Tuesday of this past week was my first time giving a presentation at my new job. Every Tuesday during the noon hour my floor presents half hour sessions on topics we feel are of interest to our users and that also help to promote the library. I presented on Twitter. Specifically what is twitter, why would you want to use it, followed by an overview of how to set up an account and how to use your account once it is set up.
This was my first time giving a presentation of this nature. While preparing I thought “wow! I have half an hour to talk about Twitter – how am I possibly going to fill up my time?”. Clearly I did not have any reference point as to how long these sorts of presentations can take! Half an hour is definitely NOT enough time to cover all that I wanted to cover in an introductory Twitter presentation.
My major oversight was not completely understanding the knowledge level of my audience . The audience at a public library, in general, has an extremely limited knowledge of technology and concepts that I would consider basic, such as how to use the internet. This was highlighted to me when the first question that was asked during the presentation was how to get to the Twitter homepage. It is a tough balance trying to determine what is too basic to discuss in a presentation versus what is too complex. This balance will be determined in time, but for now I know that it is necessary for me to take a step back and start at a very basic level and move up from there.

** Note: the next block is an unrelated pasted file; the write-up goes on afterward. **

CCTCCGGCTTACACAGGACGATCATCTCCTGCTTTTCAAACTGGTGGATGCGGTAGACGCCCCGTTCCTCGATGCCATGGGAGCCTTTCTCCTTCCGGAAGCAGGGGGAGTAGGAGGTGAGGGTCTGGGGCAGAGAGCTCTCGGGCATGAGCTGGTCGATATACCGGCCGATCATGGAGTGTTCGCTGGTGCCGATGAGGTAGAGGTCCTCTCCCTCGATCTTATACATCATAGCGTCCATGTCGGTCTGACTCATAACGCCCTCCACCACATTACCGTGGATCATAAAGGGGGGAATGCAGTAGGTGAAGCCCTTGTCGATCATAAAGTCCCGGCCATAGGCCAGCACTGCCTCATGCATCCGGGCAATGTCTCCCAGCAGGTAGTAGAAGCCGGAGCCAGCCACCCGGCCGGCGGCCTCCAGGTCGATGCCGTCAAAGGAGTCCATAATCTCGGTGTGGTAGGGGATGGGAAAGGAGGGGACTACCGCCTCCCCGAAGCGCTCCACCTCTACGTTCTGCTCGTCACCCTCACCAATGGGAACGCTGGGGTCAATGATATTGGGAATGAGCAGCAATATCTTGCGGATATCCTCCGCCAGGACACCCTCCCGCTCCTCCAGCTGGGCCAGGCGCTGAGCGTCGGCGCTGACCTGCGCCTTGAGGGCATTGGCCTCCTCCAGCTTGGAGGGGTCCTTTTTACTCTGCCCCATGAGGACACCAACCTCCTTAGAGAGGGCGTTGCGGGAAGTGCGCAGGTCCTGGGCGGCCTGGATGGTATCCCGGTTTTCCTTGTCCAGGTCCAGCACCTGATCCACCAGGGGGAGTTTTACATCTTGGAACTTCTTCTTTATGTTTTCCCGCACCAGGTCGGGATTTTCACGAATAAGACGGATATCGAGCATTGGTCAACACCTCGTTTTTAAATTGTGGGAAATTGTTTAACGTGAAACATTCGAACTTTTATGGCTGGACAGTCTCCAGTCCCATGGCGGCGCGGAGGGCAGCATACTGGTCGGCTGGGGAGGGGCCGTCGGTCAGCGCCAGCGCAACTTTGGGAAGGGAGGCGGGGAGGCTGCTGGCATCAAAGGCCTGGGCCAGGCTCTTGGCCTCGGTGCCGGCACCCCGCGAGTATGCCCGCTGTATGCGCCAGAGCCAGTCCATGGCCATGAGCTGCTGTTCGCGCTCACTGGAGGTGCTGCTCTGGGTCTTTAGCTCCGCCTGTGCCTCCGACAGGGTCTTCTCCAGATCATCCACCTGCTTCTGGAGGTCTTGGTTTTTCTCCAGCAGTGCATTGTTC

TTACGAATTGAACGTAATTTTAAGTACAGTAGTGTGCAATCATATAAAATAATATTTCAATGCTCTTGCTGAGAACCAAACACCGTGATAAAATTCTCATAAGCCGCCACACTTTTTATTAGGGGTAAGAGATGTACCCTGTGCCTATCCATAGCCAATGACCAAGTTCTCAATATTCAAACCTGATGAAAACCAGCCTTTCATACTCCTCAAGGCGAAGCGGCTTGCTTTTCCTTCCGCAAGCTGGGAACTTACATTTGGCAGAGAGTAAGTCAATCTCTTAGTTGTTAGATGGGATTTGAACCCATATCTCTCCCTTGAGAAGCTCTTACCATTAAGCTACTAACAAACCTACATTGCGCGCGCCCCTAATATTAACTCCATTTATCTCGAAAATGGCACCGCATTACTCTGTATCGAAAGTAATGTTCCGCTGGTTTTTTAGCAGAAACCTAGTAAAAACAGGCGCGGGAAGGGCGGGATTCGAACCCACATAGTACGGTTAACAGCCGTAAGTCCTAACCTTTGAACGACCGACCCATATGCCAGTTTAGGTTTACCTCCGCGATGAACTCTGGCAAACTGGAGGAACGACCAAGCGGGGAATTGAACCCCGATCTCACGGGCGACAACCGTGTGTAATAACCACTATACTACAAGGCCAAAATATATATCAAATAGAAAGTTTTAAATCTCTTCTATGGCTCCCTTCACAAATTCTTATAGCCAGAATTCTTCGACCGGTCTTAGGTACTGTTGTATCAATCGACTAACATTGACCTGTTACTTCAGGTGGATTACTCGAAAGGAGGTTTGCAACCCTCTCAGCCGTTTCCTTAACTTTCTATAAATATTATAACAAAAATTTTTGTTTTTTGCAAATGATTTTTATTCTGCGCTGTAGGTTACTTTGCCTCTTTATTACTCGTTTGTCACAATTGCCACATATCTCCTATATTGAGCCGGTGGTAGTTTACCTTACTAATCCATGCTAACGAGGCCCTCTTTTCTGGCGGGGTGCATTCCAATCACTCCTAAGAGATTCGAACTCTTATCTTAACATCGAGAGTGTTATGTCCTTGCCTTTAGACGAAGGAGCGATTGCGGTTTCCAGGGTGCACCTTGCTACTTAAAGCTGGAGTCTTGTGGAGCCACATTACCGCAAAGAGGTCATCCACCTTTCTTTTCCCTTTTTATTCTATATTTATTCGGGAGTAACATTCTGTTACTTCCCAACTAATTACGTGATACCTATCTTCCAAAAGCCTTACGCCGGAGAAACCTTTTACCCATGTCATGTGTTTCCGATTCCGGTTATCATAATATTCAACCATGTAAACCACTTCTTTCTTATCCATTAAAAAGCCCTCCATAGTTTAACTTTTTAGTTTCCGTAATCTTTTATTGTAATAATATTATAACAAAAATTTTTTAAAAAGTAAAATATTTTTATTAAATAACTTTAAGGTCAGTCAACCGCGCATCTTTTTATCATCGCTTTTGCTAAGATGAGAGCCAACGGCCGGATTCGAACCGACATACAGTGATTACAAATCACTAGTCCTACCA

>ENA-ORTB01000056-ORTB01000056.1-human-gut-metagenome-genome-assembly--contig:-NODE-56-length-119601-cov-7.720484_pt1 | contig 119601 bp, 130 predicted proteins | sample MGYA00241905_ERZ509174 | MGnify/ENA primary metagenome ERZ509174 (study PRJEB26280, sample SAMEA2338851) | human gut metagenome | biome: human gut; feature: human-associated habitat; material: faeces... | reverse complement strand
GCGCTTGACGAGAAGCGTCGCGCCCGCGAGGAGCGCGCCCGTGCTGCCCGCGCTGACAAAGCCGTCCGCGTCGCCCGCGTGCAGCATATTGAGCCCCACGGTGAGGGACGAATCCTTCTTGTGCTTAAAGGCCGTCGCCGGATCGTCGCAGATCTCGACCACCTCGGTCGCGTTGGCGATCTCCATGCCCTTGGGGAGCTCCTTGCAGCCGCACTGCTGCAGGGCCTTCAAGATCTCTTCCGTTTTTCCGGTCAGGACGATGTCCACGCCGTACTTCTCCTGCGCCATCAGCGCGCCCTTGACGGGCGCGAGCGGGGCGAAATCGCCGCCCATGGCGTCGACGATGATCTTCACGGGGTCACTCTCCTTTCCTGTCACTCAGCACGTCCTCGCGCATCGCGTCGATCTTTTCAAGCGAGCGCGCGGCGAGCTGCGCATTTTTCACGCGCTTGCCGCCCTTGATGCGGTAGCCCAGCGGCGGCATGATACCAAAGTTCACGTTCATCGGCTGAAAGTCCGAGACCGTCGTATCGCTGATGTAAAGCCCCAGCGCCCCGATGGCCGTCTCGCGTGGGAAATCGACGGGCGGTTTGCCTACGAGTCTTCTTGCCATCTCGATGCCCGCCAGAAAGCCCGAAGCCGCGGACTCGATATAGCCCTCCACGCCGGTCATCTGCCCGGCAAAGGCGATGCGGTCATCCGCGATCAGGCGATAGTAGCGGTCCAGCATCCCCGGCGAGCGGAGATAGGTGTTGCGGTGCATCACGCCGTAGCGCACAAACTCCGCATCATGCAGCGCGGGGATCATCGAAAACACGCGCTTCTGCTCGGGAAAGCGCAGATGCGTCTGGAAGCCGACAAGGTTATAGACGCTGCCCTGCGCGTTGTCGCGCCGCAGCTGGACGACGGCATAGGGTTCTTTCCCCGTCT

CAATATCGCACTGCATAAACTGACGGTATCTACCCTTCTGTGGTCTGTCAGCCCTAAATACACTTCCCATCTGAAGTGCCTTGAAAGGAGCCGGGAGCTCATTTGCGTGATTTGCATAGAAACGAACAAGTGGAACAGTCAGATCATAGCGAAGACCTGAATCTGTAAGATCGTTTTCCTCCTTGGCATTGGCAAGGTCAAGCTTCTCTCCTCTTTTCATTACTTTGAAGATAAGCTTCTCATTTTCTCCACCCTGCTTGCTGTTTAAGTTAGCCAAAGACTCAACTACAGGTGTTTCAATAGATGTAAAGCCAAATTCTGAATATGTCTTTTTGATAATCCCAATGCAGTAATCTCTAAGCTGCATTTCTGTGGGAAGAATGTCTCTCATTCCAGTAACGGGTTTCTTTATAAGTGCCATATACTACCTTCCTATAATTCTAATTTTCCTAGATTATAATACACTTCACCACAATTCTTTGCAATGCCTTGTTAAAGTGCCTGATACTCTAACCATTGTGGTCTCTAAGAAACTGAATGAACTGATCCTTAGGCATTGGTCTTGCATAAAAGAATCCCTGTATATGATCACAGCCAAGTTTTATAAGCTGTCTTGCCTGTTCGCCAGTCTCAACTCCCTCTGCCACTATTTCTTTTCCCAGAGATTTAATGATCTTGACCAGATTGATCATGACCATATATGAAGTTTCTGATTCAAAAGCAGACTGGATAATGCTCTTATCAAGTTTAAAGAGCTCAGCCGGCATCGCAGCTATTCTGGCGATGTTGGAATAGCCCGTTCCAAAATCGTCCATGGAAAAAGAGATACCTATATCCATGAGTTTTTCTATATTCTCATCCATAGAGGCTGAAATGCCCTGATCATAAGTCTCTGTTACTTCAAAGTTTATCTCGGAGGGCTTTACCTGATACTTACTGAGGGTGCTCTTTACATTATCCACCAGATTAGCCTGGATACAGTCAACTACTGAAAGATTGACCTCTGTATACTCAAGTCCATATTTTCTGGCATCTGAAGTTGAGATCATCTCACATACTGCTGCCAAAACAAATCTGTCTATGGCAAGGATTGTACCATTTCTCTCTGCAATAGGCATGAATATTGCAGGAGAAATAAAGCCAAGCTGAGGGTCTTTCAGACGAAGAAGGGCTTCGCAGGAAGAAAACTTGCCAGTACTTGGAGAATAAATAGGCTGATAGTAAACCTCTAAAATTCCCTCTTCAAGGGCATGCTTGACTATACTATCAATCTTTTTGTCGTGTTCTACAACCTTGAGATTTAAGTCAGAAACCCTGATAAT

Because I had incorrectly assumed a level of knowledge from my audience I was not able to cover all aspects of Twitter that I feel are important. Most of my time was spent showing how to set up an account and how to find and follow other people. I was barely able to touch on hashtags and searching for topics that you might be interested in.
The great thing about this session was that it was extremely well attended compared with other sessions my floor has offered. And the audience that was there to learn about Twitter was engaged, they asked questions and were genuine in their wanting to understand and engage with Twitter.
On a personal note it was nice to have completed a presentation as now I feel much more comfortable thinking about preparing others. I also got very positive feedback from the audience and my managers so even though I felt it could have gone much better, the people who were there looking for information got what they were looking for. And that’s really all I can ask for.